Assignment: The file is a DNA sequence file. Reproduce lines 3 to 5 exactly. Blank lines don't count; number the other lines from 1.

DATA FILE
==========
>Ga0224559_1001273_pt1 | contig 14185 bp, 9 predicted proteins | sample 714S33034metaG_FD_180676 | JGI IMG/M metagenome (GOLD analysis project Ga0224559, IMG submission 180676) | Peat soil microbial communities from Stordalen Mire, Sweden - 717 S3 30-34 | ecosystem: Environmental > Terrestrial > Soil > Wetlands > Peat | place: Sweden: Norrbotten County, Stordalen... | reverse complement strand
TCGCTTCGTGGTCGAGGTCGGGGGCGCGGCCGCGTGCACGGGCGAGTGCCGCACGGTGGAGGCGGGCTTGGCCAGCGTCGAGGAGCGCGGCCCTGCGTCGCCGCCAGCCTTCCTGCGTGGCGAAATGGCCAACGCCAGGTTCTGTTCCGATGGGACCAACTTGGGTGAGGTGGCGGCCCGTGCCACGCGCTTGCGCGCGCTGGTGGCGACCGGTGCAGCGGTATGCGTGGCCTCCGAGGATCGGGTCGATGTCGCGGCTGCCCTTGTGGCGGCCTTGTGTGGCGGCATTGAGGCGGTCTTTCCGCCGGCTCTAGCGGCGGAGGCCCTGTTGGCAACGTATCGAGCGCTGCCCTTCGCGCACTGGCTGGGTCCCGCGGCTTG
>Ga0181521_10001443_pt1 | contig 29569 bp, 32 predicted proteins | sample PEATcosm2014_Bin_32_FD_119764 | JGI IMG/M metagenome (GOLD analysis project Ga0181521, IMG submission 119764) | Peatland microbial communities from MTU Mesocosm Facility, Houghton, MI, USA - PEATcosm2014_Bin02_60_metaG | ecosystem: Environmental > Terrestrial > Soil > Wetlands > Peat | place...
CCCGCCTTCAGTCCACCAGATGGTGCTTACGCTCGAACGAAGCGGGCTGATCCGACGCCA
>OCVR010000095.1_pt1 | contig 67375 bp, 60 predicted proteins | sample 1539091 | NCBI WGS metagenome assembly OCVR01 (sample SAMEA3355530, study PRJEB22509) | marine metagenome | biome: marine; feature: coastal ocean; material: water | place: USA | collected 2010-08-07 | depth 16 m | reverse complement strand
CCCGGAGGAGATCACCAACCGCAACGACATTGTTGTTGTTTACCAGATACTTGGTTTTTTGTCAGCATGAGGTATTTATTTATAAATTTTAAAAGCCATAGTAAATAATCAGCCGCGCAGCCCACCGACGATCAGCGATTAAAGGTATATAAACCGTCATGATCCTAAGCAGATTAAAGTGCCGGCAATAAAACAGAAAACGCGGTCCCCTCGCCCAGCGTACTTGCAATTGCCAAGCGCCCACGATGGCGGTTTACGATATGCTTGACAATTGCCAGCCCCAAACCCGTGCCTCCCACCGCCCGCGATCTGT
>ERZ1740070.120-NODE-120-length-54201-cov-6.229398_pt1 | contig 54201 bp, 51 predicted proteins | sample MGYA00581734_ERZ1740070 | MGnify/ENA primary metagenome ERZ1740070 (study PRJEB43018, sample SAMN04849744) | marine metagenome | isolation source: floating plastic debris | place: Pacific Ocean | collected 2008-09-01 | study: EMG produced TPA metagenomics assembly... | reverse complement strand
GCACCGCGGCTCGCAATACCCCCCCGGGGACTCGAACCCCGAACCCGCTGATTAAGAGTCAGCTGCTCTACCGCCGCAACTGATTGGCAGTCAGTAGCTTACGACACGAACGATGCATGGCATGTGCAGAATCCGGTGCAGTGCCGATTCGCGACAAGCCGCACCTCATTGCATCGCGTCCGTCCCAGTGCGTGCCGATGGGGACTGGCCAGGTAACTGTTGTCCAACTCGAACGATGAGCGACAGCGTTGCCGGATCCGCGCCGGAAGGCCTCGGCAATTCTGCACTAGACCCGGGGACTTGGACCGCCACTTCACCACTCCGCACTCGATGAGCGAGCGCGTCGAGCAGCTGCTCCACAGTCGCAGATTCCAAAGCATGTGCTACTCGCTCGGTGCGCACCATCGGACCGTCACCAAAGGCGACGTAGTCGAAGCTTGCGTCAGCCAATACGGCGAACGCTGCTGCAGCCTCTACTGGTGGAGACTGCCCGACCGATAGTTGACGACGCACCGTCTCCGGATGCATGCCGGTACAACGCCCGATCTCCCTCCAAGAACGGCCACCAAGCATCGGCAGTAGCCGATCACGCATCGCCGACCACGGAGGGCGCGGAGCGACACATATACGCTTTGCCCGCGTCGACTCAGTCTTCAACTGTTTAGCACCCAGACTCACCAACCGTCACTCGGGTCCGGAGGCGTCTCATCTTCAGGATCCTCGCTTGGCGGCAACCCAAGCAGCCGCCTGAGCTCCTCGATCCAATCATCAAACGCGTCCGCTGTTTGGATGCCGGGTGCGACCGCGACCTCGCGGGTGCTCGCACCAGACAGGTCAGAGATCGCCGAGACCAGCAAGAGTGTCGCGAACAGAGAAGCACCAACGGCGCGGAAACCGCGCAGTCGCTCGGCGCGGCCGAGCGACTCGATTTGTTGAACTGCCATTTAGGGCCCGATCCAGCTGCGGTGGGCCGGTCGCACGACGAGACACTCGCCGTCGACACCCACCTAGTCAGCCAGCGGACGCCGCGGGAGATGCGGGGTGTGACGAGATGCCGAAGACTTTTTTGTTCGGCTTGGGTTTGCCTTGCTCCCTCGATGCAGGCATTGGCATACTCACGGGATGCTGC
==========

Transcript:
>Ga0181521_10001443_pt1 | contig 29569 bp, 32 predicted proteins | sample PEATcosm2014_Bin_32_FD_119764 | JGI IMG/M metagenome (GOLD analysis project Ga0181521, IMG submission 119764) | Peatland microbial communities from MTU Mesocosm Facility, Houghton, MI, USA - PEATcosm2014_Bin02_60_metaG | ecosystem: Environmental > Terrestrial > Soil > Wetlands > Peat | place...
CCCGCCTTCAGTCCACCAGATGGTGCTTACGCTCGAACGAAGCGGGCTGATCCGACGCCA
>OCVR010000095.1_pt1 | contig 67375 bp, 60 predicted proteins | sample 1539091 | NCBI WGS metagenome assembly OCVR01 (sample SAMEA3355530, study PRJEB22509) | marine metagenome | biome: marine; feature: coastal ocean; material: water | place: USA | collected 2010-08-07 | depth 16 m | reverse complement strand